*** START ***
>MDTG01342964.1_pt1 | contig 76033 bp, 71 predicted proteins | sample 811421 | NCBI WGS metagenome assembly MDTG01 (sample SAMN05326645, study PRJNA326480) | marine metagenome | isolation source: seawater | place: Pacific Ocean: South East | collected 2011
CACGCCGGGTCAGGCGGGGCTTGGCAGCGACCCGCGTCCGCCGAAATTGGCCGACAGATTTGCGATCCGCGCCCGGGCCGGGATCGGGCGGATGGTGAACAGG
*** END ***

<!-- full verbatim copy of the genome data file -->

>MDTG01342964.1_pt1 | contig 76033 bp, 71 predicted proteins | sample 811421 | NCBI WGS metagenome assembly MDTG01 (sample SAMN05326645, study PRJNA326480) | marine metagenome | isolation source: seawater | place: Pacific Ocean: South East | collected 2011
CACGCCGGGTCAGGCGGGGCTTGGCAGCGACCCGCGTCCGCCGAAATTGGCCGACAGATTTGCGATCCGCGCCCGGGCCGGGATCGGGCGGATGGTGAACAGG